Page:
Spo is the old hat of the group, and has earned job security again and again. But a hot run to end the season last year has expectations running high in South Beach, and this team may not have the chops to excel. Donovan and Brooks will need to manage teams with dark-horse Finals aspirations, but they have done that before. Walton and Fizdale will watch over a pair of teams with nominal playoff dreams, but shouldn’t be fired when they miss out.
5. Terry Stotts, Tyronn Lue, Kenny Atkinson
Three coaches in three very different situations. Stotts is a talented coach who’s loved in Portland, and he has made the postseason in four straight seasons despite the departure of LaMarcus Aldridge. But the middle of the West is loaded and crowded, and a poor season could make the Portland front office antsy. Kenny Atkinson has no expectations, but it’s hard to declare a coach secure when his team wins only a handful of games. Ty Lue should be secure – he just won a title two seasons ago and went to the Finals last year – but if this season goes badly and LeBron James leaves for greener pastures, the Cavaliers may decide to get a new coach for a new era.
Wrapped in a Snuggie: Maybe Just Rent For Now
6. Stan Van Gundy, Steve Clifford, Brett Brown, Jason Kidd, Dave Joerger
Stan Van Gundy and Steve Clifford coach Eastern Conference teams that should be better than they are. If either heads in the wrong direction, their leashes could be short. On the other end of the spectrum, neither Brett Brown nor Dave Joerger have to win a lot of games for bad teams. But Philly is already over-hyped and a realistic outcome may feel like a disappointment; Sacramento has crazy decision makers. Thus both are at risk. Jason Kidd was on the chopping block last year before a surprise run to the postseason, and now the Bucks are the darlings of the league – but ownership could decide they want another man overseeing the prime of Giannis Antetokounmpo.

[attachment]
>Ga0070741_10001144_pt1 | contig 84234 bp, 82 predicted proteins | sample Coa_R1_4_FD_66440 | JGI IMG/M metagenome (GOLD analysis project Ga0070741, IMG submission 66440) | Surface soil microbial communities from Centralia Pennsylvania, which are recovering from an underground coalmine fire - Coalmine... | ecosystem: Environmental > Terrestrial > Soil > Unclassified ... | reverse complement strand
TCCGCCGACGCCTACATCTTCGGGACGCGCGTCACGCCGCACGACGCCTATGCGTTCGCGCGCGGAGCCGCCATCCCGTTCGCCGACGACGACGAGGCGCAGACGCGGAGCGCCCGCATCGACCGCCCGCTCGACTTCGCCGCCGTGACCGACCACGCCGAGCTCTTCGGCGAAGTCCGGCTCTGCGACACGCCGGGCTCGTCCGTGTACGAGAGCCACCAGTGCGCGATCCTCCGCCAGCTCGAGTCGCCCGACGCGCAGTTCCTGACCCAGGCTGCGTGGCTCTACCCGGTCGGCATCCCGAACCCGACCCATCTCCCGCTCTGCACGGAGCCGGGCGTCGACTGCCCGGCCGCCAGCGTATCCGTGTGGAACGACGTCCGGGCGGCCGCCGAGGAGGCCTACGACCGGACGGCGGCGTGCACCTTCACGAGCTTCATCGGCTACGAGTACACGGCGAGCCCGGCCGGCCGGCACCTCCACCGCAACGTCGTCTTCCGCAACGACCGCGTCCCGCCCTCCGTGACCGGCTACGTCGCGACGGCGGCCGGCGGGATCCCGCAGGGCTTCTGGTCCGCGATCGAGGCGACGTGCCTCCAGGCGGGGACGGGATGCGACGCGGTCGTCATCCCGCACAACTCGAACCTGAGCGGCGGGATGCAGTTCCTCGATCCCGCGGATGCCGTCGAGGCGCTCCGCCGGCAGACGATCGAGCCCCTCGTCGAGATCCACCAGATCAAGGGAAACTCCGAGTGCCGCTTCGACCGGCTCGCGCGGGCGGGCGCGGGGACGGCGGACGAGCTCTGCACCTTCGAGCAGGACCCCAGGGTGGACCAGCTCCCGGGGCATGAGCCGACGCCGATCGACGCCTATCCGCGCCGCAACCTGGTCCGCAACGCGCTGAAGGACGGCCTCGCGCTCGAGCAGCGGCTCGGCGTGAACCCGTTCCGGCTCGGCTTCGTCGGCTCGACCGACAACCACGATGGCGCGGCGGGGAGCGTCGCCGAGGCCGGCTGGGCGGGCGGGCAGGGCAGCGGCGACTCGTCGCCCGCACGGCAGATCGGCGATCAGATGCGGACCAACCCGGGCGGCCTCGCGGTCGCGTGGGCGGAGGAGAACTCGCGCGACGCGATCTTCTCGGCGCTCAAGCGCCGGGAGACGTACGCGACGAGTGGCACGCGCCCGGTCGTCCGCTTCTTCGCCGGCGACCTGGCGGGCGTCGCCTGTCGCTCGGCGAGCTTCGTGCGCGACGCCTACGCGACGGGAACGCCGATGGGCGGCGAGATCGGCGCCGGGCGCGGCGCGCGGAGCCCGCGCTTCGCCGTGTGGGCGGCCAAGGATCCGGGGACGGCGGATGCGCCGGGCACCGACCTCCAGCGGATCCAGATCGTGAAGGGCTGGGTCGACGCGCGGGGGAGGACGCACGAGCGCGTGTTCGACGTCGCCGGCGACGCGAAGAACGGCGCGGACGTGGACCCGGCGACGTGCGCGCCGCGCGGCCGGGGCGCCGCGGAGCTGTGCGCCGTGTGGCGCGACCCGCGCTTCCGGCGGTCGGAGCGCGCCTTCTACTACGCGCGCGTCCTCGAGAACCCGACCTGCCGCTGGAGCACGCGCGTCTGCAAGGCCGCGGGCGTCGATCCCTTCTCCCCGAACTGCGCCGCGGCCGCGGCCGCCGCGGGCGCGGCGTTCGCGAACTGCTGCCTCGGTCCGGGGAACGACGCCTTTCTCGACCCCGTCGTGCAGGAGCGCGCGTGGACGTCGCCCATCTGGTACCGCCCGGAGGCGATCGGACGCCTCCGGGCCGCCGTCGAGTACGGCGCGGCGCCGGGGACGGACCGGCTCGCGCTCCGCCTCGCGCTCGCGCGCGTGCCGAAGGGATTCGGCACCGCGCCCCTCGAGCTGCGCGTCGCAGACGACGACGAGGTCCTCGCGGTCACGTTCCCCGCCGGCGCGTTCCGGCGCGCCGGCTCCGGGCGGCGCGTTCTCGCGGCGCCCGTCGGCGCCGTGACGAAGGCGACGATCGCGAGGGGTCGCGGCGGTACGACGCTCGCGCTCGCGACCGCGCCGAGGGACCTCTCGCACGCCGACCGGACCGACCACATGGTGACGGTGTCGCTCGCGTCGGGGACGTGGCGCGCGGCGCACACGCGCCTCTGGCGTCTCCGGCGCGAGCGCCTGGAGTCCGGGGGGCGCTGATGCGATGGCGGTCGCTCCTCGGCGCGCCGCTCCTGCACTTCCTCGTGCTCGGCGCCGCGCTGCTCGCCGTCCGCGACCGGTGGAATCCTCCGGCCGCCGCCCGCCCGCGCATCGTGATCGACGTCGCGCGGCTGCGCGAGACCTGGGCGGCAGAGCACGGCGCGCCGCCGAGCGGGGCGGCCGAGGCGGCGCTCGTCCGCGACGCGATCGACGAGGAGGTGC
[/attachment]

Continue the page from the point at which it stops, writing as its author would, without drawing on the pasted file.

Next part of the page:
7. Mike Malone, Mike Budenholzer, Doc Rivers
The Atlanta Hawks are going to fall and fall hard, and it’s unclear what management’s goals are. But if the Hawks have to rebuild their talent, they may prefer to bottom out, and Bud is too good to maximize losing. Mike Malone is a tough coach, but his focus is supposed to be defense and the Nuggets were one of the league’s worst defensive teams last season. If they miss the playoffs after signing Paul Millsap, he will most likely be gone. Doc Rivers is in a similar situation; he might not be the man for the job if the Clippers miss the postseason.
Brick Oven: Fighting for Their Lives
8. Earl Watson, Frank Vogel, Fred Hoiberg, Dwane Casey
Earl Watson and Fred Hoiberg have shown very little in their NBA head coaching careers, and that’s never a recipe for job security. But their teams aren’t expected to win anything this year, so there aren’t expectations to fail to meet. Frank Vogel was supposed to take the long athletes of Orlando and form an elite defense, and instead the Magic were terrible on both ends of the court. Finally Dwane Casey has underperformed in the postseason nearly every season of his time in Toronto, and one of these seasons that’s going to mean his job. It could be this year.
9. Nate McMillan, Jeff Hornacek
The Indiana Pacers traded their one star player, and replaced him with a bundle of average veterans via trade and free agency. They wanted to increase the pace, and McMillan completely failed to do that. Unless he does something, he will be torched at some point this season. Hornacek was a hiring of the previous regime, and if the Knicks struggle and Porzingis doesn’t make a leap, he could take the hit.
The Incinerator: Only a Matter of Time
10. Alvin Gentry
When Alvin Gentry was hired away from the Golden State Warriors, he was supposed to revolutionize the offensive attack around Anthony Davis. Instead he has been set up for failure from the beginning, with a football organization providing scant resources to Gentry and company. Injuries piled up, poor roster contruction hamstrung his lineup flexibility, and this offense never got off the ground.
Now Gentry has one season — perhaps just half of one — to show whether the Davis/Cousins pairing will work. He is already drawing bewildered feedback for choosing to start Rajon Rondo and slide Jrue Holiday to the 2. The West is going to be a bloodbath, and there are 12 teams with viable cases for the postseason. Four of those teams won’t make it, and if the Pelicans are one Gentry will be gone. More likely, he will lose his job before the season ends. For Gentry, the seat is as hot as it gets.